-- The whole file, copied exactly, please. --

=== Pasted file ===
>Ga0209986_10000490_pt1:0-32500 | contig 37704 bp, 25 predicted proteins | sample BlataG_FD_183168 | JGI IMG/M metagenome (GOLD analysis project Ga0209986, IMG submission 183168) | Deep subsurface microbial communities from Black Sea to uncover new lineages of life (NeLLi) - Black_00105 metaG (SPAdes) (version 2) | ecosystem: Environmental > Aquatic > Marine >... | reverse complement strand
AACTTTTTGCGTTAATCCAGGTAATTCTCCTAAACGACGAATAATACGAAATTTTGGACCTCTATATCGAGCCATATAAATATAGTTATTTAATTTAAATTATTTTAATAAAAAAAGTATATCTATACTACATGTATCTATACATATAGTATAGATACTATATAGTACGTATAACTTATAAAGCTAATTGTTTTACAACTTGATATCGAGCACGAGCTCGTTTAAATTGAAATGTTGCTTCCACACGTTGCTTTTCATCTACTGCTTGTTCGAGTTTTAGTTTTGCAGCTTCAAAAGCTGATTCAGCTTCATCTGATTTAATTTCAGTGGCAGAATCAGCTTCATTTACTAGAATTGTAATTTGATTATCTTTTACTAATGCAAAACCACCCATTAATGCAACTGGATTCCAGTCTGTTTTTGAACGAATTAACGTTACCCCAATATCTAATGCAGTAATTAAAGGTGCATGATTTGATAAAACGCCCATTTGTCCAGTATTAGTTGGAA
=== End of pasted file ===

>Ga0209986_10000490_pt1:0-32500 | contig 37704 bp, 25 predicted proteins | sample BlataG_FD_183168 | JGI IMG/M metagenome (GOLD analysis project Ga0209986, IMG submission 183168) | Deep subsurface microbial communities from Black Sea to uncover new lineages of life (NeLLi) - Black_00105 metaG (SPAdes) (version 2) | ecosystem: Environmental > Aquatic > Marine >... | reverse complement strand
AACTTTTTGCGTTAATCCAGGTAATTCTCCTAAACGACGAATAATACGAAATTTTGGACCTCTATATCGAGCCATATAAATATAGTTATTTAATTTAAATTATTTTAATAAAAAAAGTATATCTATACTACATGTATCTATACATATAGTATAGATACTATATAGTACGTATAACTTATAAAGCTAATTGTTTTACAACTTGATATCGAGCACGAGCTCGTTTAAATTGAAATGTTGCTTCCACACGTTGCTTTTCATCTACTGCTTGTTCGAGTTTTAGTTTTGCAGCTTCAAAAGCTGATTCAGCTTCATCTGATTTAATTTCAGTGGCAGAATCAGCTTCATTTACTAGAATTGTAATTTGATTATCTTTTACTAATGCAAAACCACCCATTAATGCAACTGGATTCCAGTCTGTTTTTGAACGAATTAACGTTACCCCAATATCTAATGCAGTAATTAAAGGTGCATGATTTGATAAAACGCCCATTTGTCCAGTATTAGTTGGAA